Of the nine running backs who have made the Top 24 in each of the last three seasons, Adrian Peterson and Rashard Mendenhall are both coming off of torn ACL's and really only AP has a shot to repeat. Michael Turner, Frank Gore and Steven Jackson are nearing the end of their runs. Maurice Jones-Drew has touched the ball more than any player in the NFL over the last three seasons and is involved in a holdout. Of the remaining three, I would say Ray Rice is a lock to repeat and Matt Forte and Fred Jackson both have good shots to do so as well, despite being in running back committees. It is a position of new faces and values every single year, which is something to think about.

Last year marked the third straight season that the running back position tied its own record with 10 of the Top 24 scoring coming from the sixth round or later on Draft Day. Aanother record was set a year ago as 12 of the Top 24 point scorers at the running back position were not among the first 24 runners drafted. It should also be noted that four of the Top 10 backs and seven of the Top 14 runners were drafted in the fifth round or later and Ryan Mathews was the only fifth rounder in that group. In fact, in five straight seasons at least four of the top 12 running backs have been drafted in the fourth round or later. That shows that there are always mid-round gems like Mathews, Marshawn Lynch, Darren Sproles, Reggie Bush, Michael Bush and Fred Jackson who will vastly outplay their ADP.

The elite backs do seem to be safe investments as long as they stay healthy, or you grab their handcuff. Last year, 11 of the first 12 running backs drafted did finish in the Top 24, with Jamaal Charles (injury) being the only back to not make the list. The top four running backs and six of the top seven backs were all among the first 13 overall picks in 2011. In 2010, eight of the Top 12 backs came from the first two rounds and in 2009 the top three backs and four of the top six all came from the first round and every first round running back finished in the Top 24 except for Steve Slaton. As the league becomes enamored with the committee approach, the few remaining workhorses have a huge advantage at the position and that's why, barring injury, they have been relatively safe early picks. Primary runners are the guys to focus on in 2012 (unless you are in a PPR league), because even mediocre players like Shonn Greene will be perennial Top 24 producers if they run the ball 15 to 20 times per week in this committee era.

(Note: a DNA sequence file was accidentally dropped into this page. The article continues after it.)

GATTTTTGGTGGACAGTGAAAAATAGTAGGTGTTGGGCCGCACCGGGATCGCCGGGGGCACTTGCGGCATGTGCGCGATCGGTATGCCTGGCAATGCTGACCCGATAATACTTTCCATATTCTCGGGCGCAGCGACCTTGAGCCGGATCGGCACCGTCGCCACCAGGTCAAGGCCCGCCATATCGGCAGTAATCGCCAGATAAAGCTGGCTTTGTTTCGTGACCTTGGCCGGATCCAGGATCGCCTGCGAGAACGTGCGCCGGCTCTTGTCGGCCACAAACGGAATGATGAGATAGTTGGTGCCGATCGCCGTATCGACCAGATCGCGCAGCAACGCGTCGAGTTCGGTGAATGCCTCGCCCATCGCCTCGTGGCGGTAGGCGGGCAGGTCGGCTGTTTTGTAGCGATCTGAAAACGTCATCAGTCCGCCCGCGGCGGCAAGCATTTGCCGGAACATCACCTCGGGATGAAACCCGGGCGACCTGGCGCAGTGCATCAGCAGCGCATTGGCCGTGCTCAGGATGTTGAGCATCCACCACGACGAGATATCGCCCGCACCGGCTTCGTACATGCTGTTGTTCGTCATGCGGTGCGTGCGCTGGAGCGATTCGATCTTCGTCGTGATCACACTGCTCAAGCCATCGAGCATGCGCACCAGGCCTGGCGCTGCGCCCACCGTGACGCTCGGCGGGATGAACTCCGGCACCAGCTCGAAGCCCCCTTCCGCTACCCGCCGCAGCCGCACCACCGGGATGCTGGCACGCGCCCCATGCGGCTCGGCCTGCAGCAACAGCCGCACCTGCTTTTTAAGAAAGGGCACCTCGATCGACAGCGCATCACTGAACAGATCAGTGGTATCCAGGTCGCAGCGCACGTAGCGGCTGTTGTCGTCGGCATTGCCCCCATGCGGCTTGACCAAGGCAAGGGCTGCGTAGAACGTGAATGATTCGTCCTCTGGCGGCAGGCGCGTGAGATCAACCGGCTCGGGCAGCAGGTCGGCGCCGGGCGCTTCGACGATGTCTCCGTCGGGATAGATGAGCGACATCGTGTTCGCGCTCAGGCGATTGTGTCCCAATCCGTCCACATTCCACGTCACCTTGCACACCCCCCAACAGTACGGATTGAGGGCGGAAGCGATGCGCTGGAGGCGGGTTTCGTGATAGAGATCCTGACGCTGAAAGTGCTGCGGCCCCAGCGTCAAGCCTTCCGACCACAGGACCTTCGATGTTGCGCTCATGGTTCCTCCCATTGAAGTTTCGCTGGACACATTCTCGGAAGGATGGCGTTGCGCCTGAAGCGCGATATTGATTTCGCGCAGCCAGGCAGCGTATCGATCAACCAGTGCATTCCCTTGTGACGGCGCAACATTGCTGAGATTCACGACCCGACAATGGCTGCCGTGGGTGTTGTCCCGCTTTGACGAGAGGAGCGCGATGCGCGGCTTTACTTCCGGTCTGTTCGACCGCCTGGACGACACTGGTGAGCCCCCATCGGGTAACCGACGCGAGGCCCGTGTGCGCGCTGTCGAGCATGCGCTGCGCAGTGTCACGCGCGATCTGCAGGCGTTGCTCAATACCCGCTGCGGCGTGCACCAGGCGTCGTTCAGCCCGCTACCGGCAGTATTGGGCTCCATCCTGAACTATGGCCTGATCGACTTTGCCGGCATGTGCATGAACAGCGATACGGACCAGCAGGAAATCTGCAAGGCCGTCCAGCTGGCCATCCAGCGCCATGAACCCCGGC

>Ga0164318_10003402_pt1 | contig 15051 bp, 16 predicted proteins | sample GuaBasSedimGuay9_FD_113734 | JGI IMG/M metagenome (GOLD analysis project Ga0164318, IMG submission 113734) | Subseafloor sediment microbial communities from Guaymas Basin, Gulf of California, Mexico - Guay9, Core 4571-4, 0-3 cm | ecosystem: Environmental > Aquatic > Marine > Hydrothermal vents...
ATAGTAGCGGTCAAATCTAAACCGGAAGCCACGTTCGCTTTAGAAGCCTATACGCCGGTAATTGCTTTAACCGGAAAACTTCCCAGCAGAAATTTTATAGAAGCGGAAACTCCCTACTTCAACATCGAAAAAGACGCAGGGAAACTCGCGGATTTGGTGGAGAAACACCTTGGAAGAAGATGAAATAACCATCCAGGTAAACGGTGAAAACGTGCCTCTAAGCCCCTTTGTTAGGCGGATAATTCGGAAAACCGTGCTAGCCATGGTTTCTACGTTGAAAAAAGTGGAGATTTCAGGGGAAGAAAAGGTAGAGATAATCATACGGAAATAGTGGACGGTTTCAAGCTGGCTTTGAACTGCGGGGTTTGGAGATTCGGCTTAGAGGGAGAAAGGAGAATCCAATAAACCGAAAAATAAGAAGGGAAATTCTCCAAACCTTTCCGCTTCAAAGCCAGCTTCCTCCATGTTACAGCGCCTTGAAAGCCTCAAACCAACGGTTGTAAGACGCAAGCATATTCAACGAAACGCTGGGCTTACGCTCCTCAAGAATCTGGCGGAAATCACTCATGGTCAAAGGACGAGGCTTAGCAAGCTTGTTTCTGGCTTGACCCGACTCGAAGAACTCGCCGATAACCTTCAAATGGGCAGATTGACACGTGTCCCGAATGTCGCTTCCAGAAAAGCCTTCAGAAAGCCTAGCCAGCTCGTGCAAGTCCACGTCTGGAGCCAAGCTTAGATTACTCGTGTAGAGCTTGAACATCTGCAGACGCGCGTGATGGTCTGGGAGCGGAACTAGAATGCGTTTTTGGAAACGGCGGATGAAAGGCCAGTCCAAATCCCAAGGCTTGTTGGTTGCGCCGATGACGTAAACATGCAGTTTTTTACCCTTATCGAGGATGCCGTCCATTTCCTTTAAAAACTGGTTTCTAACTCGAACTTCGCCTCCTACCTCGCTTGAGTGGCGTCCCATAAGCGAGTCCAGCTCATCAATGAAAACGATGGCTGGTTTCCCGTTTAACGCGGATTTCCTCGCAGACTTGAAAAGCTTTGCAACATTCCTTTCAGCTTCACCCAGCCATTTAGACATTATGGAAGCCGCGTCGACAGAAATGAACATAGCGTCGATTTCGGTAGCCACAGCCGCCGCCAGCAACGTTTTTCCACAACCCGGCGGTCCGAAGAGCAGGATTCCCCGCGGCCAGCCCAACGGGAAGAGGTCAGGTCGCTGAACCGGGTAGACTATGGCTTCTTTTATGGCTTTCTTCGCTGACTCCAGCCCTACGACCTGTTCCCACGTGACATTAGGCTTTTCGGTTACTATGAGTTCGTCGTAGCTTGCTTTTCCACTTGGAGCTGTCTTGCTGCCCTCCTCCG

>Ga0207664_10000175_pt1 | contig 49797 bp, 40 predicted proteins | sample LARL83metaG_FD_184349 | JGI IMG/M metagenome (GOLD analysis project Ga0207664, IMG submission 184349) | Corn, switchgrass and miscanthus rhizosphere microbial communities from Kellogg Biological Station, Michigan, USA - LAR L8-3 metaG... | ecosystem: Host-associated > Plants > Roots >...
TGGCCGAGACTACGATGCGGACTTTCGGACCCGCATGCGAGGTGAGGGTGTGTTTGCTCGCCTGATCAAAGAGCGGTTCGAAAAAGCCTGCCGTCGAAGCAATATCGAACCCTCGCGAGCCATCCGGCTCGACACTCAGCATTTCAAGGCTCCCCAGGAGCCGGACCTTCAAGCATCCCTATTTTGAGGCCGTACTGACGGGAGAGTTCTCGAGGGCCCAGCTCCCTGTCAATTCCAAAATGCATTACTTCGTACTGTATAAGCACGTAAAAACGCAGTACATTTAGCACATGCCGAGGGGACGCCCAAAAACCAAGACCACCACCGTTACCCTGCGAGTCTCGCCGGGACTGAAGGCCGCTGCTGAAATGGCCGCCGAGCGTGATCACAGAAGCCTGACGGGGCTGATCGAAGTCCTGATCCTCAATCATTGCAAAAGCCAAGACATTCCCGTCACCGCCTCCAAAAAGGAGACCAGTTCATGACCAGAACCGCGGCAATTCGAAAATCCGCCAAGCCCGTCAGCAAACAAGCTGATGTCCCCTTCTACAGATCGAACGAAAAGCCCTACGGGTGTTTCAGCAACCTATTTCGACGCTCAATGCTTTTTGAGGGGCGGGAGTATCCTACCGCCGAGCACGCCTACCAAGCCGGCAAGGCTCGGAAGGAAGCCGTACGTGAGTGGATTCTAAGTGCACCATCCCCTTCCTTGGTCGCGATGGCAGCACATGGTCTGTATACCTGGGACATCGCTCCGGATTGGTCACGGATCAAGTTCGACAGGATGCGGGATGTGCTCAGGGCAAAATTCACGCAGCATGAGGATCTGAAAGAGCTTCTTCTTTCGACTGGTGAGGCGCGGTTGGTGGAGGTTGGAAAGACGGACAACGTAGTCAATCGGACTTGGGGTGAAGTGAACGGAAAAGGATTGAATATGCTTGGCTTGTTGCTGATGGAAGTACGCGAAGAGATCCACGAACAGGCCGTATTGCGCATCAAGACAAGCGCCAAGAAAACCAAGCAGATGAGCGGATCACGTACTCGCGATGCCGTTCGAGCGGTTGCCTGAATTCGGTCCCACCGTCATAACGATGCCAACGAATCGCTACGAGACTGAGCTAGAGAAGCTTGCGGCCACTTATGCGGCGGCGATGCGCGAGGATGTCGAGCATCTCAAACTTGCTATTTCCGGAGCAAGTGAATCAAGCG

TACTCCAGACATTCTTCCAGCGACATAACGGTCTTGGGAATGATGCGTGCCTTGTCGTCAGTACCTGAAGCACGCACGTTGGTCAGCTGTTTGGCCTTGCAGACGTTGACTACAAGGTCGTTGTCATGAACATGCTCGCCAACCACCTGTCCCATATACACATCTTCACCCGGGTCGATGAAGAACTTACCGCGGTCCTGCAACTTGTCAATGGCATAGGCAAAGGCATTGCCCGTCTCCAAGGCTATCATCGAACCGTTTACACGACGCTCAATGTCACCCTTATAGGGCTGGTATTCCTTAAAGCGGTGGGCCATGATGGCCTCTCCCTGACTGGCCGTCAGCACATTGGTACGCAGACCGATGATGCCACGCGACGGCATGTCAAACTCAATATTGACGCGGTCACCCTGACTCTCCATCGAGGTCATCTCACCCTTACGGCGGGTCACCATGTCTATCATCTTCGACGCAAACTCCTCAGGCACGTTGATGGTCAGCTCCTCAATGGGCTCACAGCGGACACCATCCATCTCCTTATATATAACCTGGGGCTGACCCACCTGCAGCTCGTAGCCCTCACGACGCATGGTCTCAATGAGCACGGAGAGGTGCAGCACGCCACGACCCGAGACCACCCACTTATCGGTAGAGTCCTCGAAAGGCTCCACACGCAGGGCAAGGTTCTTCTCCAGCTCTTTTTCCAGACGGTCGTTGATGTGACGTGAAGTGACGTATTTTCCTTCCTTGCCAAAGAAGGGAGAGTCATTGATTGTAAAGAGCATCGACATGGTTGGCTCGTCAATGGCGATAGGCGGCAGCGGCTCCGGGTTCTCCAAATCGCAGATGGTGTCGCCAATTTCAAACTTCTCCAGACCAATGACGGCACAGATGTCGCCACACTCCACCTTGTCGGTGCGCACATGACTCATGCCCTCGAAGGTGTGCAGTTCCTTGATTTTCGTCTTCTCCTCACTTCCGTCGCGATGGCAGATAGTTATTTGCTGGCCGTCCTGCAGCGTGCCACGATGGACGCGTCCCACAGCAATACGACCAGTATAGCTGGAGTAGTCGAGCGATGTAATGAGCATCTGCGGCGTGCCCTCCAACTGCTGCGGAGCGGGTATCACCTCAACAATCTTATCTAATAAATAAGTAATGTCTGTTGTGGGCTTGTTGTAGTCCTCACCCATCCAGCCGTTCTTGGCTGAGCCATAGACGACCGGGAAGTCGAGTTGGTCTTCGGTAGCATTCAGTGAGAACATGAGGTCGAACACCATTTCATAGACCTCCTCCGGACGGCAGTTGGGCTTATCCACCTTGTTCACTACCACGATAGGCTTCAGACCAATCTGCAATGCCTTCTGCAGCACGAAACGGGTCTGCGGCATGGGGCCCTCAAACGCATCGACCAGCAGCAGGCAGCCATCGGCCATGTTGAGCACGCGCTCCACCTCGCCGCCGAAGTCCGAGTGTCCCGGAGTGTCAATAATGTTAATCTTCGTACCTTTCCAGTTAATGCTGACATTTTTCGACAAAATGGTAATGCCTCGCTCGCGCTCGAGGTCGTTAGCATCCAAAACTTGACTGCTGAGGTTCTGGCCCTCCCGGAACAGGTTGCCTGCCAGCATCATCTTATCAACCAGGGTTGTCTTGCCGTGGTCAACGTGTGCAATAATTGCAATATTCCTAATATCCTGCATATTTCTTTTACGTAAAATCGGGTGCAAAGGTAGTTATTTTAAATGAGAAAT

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That's why this year securing two of those primary runners among your first four (even two) picks is not a horrendous idea. You want to come away with two of the primary runners early along with an elite quarterback and then load up three of the middle-to-late round upside backs who sneak into the Top 24 every single year. That allows you to take advantage of the depth of the Top 30 at wide receiver while securing solid play from your runners. By my count, there are 18 (maybe 20 when camp is over), legit primary runners this year. In that group, it looks like we will have 10 -12 true featured backs (which is actually up from recent years). Ideally, you'd want to snag one of the true lead backs (even two if you pick at the end of the first round in a four per passing touchdown league), then get one of the remaining primary runners and finally snag three to four of the middle and later round upside options like Stevan Ridley, Mikel Leshoure, Peyton Hillis, Michael Bush, James Starks, David Wilson, Ryan Williams, Mark Ingram, Isaiah Pead, Ronnie Hillman and Evan Royster, depending on how many bench spots you have.